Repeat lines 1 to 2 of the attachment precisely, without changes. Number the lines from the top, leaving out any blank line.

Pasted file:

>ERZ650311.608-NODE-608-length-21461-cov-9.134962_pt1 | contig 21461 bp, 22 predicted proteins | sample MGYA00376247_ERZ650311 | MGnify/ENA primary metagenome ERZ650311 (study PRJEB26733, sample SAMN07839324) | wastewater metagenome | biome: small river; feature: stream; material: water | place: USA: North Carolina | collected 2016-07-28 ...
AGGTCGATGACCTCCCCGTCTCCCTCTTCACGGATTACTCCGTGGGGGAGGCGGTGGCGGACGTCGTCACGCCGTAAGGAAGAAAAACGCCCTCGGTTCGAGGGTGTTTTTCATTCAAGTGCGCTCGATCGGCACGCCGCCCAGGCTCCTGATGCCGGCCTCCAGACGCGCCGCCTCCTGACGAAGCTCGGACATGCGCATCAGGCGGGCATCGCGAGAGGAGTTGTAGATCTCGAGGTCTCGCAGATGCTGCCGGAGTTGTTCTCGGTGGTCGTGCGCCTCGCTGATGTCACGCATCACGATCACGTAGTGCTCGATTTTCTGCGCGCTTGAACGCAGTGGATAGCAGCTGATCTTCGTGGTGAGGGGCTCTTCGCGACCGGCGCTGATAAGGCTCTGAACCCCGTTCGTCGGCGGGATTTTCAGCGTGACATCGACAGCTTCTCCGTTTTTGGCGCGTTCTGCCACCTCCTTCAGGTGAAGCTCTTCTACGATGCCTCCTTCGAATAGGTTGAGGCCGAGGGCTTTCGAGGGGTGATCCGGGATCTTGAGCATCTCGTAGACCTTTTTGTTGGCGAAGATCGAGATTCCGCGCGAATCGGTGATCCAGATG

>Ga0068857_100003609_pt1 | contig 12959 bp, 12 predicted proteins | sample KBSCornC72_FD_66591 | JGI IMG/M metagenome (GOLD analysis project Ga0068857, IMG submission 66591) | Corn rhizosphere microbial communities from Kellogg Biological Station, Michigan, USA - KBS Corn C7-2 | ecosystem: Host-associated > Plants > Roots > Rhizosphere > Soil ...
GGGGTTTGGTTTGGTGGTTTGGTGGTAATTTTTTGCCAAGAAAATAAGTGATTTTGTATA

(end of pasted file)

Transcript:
>ERZ650311.608-NODE-608-length-21461-cov-9.134962_pt1 | contig 21461 bp, 22 predicted proteins | sample MGYA00376247_ERZ650311 | MGnify/ENA primary metagenome ERZ650311 (study PRJEB26733, sample SAMN07839324) | wastewater metagenome | biome: small river; feature: stream; material: water | place: USA: North Carolina | collected 2016-07-28 ...
AGGTCGATGACCTCCCCGTCTCCCTCTTCACGGATTACTCCGTGGGGGAGGCGGTGGCGGACGTCGTCACGCCGTAAGGAAGAAAAACGCCCTCGGTTCGAGGGTGTTTTTCATTCAAGTGCGCTCGATCGGCACGCCGCCCAGGCTCCTGATGCCGGCCTCCAGACGCGCCGCCTCCTGACGAAGCTCGGACATGCGCATCAGGCGGGCATCGCGAGAGGAGTTGTAGATCTCGAGGTCTCGCAGATGCTGCCGGAGTTGTTCTCGGTGGTCGTGCGCCTCGCTGATGTCACGCATCACGATCACGTAGTGCTCGATTTTCTGCGCGCTTGAACGCAGTGGATAGCAGCTGATCTTCGTGGTGAGGGGCTCTTCGCGACCGGCGCTGATAAGGCTCTGAACCCCGTTCGTCGGCGGGATTTTCAGCGTGACATCGACAGCTTCTCCGTTTTTGGCGCGTTCTGCCACCTCCTTCAGGTGAAGCTCTTCTACGATGCCTCCTTCGAATAGGTTGAGGCCGAGGGCTTTCGAGGGGTGATCCGGGATCTTGAGCATCTCGTAGACCTTTTTGTTGGCGAAGATCGAGATTCCGCGCGAATCGGTGATCCAGATG